This story originally appeared in November’s edition of The Socialist Voice.
I had started working in 1983 after completing a decent Leaving Cert. Life was simple then, and over the next fourteen years I had moved from working for a small local company to working in a major international conglomerate as PA to the chief executive.
In 1996 I got married, and the following year our first child was born. My husband and I decided that one of us should give up work to mind our children. I agreed to give up work, even though I was earning far more than my partner. Some years later, in 2009, I took up a course in women’s studies, which was sponsored by one of the universities.The course lasted four years, and I graduated with a diploma in women’s studies last June. In 2013 I had decided to re-enter the work-place after finishing a computer course—another one of these measures that would hopefully “maximise my employment prospects,” as the Government is so fond of telling us. I got a few days here and there before getting a position for three months at the end of the year.
It was a boost to my morale to be earning money again. Then again, it wasn’t simply of my own volition that I returned to employment. My spouse hadn’t received a pay rise since 2008, which means his net wage has fallen, as his employer’s pension contributions have stopped altogether.
I signed up with various recruitment web sites in the new year, yet the only part-time positions available (it wouldn’t be practical for me to accept a full-time post) were part of the Job Bridge scheme, which I wasn’t eligible for. At the end of March I spotted an offer on one of these web sites for a company based nearby, and I applied for it, despite the Job Bridge tag. Soon afterwards I got a call and went for the interview.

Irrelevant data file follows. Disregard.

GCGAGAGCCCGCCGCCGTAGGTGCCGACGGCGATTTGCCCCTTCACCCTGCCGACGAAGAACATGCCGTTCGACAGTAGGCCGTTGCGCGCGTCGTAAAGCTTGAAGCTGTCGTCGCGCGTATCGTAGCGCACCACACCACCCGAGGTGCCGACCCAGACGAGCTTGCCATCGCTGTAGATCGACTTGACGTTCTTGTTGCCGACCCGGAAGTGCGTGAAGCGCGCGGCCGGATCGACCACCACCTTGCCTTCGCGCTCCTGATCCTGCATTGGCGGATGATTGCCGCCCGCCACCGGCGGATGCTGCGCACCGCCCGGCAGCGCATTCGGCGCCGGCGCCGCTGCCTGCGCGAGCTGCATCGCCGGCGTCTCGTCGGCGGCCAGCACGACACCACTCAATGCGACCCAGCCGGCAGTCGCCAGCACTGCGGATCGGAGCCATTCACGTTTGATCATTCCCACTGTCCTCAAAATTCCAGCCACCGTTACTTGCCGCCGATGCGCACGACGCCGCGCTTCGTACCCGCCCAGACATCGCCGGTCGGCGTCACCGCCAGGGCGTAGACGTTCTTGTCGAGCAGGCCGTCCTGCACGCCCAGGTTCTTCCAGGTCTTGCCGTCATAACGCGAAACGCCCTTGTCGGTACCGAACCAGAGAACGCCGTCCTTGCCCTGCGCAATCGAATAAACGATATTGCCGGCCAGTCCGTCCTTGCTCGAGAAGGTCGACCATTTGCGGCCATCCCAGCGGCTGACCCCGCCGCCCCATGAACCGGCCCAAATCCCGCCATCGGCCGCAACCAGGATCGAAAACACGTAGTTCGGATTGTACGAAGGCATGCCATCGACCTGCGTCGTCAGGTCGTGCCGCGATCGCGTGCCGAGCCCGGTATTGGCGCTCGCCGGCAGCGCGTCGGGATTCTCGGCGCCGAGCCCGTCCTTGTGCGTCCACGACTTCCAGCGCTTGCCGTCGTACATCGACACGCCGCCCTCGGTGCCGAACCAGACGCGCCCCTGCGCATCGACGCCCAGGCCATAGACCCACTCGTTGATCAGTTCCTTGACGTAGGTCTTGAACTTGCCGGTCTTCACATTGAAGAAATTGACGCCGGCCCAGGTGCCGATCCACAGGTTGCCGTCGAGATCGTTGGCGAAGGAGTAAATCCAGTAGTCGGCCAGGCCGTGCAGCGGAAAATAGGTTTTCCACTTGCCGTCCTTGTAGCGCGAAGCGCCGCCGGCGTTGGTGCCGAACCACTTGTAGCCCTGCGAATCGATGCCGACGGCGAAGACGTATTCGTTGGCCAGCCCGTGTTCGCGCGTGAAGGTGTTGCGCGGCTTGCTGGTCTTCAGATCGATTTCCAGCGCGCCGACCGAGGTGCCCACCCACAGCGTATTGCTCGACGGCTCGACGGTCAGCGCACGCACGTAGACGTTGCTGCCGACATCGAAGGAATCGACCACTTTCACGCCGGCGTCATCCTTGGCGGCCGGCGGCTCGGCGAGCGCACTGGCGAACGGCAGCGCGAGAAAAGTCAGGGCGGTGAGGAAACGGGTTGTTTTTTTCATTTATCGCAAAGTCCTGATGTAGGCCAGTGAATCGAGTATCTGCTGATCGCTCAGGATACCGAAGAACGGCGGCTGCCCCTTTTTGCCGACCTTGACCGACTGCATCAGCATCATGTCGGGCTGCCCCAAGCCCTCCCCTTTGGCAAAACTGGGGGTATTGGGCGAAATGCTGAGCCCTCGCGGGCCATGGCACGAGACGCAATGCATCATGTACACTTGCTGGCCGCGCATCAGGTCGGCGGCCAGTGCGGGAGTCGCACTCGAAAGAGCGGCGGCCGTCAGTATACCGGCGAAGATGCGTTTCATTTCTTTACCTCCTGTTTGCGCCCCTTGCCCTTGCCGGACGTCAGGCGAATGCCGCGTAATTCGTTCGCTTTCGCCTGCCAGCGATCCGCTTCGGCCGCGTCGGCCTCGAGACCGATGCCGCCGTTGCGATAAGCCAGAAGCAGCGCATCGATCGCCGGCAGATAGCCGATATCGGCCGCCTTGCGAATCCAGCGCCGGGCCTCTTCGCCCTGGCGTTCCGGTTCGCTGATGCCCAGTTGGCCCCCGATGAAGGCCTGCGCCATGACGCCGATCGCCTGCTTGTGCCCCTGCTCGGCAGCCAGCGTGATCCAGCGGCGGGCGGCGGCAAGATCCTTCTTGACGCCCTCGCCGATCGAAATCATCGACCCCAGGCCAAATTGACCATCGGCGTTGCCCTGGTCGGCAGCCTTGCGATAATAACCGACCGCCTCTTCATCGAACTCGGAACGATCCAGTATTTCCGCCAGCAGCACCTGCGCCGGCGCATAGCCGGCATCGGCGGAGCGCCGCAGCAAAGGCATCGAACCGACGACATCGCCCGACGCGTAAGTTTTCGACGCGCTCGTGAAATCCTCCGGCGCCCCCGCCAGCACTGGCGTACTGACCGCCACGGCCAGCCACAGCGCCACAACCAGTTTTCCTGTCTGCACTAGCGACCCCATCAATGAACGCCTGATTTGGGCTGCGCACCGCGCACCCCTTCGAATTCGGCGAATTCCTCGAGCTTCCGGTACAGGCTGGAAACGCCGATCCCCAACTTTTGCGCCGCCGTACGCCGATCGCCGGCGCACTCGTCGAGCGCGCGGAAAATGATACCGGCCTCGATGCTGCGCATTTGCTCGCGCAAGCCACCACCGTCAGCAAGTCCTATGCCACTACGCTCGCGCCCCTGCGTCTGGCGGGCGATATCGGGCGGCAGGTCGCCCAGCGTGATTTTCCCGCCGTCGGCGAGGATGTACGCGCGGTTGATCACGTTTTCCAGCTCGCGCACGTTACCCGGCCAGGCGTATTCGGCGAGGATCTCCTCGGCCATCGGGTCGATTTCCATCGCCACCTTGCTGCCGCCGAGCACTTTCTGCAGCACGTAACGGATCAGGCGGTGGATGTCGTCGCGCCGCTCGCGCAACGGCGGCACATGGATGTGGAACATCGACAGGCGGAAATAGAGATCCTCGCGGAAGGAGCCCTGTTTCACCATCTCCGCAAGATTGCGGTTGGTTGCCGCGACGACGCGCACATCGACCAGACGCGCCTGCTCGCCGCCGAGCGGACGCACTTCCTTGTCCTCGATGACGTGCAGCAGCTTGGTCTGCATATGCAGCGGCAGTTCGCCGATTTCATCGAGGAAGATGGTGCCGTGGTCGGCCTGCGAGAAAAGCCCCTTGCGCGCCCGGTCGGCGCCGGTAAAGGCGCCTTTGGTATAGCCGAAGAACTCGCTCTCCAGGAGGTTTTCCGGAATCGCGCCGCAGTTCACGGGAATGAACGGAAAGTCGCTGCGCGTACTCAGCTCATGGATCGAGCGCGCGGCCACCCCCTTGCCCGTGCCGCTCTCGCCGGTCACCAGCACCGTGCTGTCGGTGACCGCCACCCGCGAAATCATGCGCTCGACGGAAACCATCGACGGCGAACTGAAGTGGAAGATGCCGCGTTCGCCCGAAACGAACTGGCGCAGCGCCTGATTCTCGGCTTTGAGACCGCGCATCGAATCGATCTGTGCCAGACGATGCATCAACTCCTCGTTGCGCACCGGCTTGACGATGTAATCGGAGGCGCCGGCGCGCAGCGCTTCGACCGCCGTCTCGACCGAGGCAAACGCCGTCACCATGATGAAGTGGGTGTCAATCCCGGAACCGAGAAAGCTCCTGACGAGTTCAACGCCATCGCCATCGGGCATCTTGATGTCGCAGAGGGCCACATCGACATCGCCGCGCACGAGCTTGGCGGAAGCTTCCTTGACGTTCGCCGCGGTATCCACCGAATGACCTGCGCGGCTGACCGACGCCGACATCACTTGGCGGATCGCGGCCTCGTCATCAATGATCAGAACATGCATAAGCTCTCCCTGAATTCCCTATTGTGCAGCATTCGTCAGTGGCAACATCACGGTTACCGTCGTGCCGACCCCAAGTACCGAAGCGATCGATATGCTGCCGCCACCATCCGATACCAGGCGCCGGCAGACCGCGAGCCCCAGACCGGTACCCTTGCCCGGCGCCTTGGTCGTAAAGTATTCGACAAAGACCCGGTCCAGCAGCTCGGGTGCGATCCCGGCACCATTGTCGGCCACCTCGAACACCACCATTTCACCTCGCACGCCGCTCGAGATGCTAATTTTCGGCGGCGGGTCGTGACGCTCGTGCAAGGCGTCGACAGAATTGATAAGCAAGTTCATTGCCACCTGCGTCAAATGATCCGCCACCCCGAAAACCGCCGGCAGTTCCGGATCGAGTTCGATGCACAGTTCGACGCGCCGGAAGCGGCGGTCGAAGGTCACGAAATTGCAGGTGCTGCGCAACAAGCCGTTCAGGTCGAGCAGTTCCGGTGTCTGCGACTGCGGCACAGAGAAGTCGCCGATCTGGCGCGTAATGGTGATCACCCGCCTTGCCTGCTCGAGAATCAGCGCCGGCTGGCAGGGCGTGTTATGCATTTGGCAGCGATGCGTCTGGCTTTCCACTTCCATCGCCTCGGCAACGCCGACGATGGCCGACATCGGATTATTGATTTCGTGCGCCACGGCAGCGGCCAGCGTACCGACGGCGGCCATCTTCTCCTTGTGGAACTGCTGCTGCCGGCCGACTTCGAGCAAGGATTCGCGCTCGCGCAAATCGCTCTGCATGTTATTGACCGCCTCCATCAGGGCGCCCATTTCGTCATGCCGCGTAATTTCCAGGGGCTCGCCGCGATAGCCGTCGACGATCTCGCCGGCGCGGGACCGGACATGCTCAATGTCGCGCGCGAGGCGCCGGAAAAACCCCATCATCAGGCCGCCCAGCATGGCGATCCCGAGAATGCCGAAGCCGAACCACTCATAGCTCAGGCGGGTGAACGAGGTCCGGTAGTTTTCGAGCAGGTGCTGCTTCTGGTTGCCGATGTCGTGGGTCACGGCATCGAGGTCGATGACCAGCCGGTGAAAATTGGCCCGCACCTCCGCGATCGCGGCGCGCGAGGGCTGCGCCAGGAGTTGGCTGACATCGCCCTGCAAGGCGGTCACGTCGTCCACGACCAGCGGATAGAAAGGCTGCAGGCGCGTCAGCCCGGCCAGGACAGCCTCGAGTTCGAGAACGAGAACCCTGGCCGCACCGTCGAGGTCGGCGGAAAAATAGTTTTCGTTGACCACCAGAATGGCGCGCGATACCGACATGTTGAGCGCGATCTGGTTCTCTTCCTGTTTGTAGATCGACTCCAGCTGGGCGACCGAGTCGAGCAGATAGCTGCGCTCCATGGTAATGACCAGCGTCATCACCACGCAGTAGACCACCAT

I told them that I wasn’t eligible for the Job Bridge scheme, to which they replied, “Well, that changes things.” I was offered a six-month placement at €100 a week for twenty-five hours’ work. They indicated that there would be a permanent placement at the end of the contract. I accepted, as I wasn’t going to get the experience elsewhere and thought this would look good on my CV. My spouse was disgusted at the news, and the kids were slightly aghast, but they saw my side, and I knuckled down.
I enjoyed the work, although the employer always kept me at a distance and never spoke to me once during the six months about my position, even though I was tasked with exactly the same role as my colleague in customer service. I was confident that I would be kept on, as I was always kept busy.
My six months were up at the end of October, and when no discussion regarding a future position seemed forthcoming, I e-mailed my boss.
I was called in to the office and promptly told that I was no longer any use to the company. I was given the excuse that my employer had recently been suffering from back pain and would be staying in the office in future, and therefore someone else could be transferred from accounts to customer service. I was given a week’s notice and told that I could do up my own reference. That was the end of it.
A month has passed since I was let go, and I feel cheated. I don’t regret taking up the six-month placement in the first instance, as I really hadn’t any other options. I am probably only one of thousands of people in this country who just want a half-decent job so as to ease the financial burden but have been duped by an unscrupulous, miserly employer who simply doesn’t want to pay a proper wage.
He moves on, unperturbed by it all, and will probably do the same thing again.